Published October 16, 2013
In trying to land the plane, the pilots ran into adverse weather, the remnants of Typhoon Nari.
On Wednesday, a Lao Airlines passenger plane crashed and killed 49 people from 11 different countries as it was preparing to land at Pakse Airport.
The plane crashed heavily into the Mekong River where officials ruled out finding any survivors.
Although the exact cause has not yet been determined and investigations still continue, an airline official blamed the crash on wind shear, the sudden, drastic change in wind direction or speed.
The Lao Airlines vice president, Chalerm Taiyalad, said that it was raining heavily at the time the plane was preparing to land.
The country of Laos is in its third day of seeing heavy rain and winds from what once was Typhoon Nari. Nari made landfall Monday night in central Vietnam. Ahead of the storm, over 100,000 people were evacuated, and Vietnam Airlines canceled many flights.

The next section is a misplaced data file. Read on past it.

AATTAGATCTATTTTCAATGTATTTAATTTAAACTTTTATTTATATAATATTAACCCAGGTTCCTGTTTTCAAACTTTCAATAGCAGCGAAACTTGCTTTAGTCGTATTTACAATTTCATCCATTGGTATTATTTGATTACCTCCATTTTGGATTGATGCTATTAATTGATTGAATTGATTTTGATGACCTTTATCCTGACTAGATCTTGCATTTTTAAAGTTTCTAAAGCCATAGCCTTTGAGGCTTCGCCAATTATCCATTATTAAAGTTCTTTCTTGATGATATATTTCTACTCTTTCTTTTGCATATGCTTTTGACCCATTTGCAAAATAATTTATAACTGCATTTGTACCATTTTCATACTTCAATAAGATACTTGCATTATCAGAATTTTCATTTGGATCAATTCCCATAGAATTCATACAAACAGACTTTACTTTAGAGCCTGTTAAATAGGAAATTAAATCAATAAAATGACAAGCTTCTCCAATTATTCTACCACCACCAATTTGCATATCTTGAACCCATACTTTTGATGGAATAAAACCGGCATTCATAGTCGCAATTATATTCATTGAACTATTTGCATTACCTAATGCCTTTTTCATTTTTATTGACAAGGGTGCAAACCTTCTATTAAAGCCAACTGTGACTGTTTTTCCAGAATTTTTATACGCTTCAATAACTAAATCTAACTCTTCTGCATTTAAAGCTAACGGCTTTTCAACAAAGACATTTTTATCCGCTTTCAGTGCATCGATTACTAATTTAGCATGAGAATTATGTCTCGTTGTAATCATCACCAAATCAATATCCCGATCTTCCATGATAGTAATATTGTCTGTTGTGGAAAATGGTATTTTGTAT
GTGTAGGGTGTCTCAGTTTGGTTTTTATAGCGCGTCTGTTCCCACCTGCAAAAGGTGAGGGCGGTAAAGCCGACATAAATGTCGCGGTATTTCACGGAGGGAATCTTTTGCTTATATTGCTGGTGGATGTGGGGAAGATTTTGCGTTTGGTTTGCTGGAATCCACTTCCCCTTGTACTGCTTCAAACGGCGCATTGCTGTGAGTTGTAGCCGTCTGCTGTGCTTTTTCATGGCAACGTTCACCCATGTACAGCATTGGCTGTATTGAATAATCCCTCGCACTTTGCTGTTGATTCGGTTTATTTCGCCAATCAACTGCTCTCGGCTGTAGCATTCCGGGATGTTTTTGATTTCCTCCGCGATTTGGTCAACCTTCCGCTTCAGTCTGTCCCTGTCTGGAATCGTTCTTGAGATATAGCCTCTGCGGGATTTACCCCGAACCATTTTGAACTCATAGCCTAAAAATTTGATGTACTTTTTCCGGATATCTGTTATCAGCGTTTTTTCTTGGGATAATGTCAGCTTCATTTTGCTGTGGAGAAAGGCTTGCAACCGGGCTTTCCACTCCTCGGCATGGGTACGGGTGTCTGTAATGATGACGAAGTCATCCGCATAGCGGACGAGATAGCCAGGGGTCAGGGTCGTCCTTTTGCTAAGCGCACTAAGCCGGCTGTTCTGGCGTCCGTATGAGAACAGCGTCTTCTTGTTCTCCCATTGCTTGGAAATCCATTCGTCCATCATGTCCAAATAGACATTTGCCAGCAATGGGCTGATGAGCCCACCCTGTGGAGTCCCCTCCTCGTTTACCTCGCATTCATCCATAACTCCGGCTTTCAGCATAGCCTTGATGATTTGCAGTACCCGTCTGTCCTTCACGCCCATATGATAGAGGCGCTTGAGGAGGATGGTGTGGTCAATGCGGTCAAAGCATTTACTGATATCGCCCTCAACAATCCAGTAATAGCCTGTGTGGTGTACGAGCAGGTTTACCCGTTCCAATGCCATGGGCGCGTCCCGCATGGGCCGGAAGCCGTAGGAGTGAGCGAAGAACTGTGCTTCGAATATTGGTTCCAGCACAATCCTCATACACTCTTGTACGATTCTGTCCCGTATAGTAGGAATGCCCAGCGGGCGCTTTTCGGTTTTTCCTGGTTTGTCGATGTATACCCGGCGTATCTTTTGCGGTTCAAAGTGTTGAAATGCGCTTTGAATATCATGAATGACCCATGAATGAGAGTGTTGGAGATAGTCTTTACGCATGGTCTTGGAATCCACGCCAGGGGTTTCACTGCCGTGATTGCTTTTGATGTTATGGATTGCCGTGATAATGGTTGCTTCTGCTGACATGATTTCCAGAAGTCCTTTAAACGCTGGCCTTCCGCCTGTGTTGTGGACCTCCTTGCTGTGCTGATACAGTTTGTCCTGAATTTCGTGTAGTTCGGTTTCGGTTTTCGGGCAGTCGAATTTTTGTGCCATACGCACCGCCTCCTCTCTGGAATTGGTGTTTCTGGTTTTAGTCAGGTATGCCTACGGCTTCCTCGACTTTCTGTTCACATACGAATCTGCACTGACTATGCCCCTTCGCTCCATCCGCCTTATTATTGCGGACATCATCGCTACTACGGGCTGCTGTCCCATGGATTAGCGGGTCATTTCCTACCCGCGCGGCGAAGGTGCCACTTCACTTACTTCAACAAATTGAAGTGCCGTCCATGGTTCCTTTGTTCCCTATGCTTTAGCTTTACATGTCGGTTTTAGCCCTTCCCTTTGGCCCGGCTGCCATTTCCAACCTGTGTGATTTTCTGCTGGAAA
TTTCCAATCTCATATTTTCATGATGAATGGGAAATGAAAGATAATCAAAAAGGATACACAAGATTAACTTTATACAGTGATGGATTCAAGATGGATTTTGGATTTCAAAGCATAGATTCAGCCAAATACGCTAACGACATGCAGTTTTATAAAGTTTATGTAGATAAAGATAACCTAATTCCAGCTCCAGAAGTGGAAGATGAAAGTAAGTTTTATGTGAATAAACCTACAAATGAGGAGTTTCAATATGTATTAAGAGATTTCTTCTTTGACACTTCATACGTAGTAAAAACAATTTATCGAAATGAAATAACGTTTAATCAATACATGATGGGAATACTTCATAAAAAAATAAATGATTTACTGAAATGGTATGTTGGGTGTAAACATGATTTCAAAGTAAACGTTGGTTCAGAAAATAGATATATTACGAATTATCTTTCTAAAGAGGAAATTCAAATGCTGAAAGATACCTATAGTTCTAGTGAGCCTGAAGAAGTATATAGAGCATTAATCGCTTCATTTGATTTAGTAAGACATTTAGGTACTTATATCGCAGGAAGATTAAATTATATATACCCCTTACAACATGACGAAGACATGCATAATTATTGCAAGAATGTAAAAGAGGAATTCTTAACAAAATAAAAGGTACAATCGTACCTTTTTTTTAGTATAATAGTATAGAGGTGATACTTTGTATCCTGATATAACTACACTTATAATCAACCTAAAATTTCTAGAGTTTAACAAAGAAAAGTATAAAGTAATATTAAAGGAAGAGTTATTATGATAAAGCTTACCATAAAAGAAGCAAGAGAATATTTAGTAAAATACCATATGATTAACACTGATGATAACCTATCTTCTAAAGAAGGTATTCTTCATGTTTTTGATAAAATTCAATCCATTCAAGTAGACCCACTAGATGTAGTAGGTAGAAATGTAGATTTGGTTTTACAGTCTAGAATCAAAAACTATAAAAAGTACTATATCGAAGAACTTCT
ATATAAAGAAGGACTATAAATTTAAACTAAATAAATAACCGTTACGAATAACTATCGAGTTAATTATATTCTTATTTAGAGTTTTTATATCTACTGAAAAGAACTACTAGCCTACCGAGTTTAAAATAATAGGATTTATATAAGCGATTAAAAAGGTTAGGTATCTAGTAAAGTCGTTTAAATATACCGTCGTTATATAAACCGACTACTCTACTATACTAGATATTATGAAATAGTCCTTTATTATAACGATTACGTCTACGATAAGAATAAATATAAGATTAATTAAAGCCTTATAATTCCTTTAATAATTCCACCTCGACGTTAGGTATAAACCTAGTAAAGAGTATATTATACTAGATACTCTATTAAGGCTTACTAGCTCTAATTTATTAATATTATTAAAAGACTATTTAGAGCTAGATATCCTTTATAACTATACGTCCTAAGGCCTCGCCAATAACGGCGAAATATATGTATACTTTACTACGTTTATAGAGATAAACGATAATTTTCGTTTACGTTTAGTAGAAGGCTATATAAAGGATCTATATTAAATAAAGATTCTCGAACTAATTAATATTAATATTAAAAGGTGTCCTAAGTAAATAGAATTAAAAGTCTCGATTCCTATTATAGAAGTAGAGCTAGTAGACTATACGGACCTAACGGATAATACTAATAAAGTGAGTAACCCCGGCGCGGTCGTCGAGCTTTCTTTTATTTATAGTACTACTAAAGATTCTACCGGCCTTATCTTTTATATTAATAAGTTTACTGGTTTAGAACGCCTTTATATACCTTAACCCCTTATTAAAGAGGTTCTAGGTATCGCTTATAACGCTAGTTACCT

After making landfall, Nari quickly weakened to a cyclone. However, effects from the system continued to linger throughout Laos, northern Cambodia and eastern Thailand. Heavy rain and winds moved inland with the storm, threatening flooding, damaging winds and mudslides.
These conditions could easily make a problem for pilots during one of the most difficult parts of flying a plane, the landing.
As of Thursday, bodies of the victims were being removed from the river and presented to the families as investigations continued.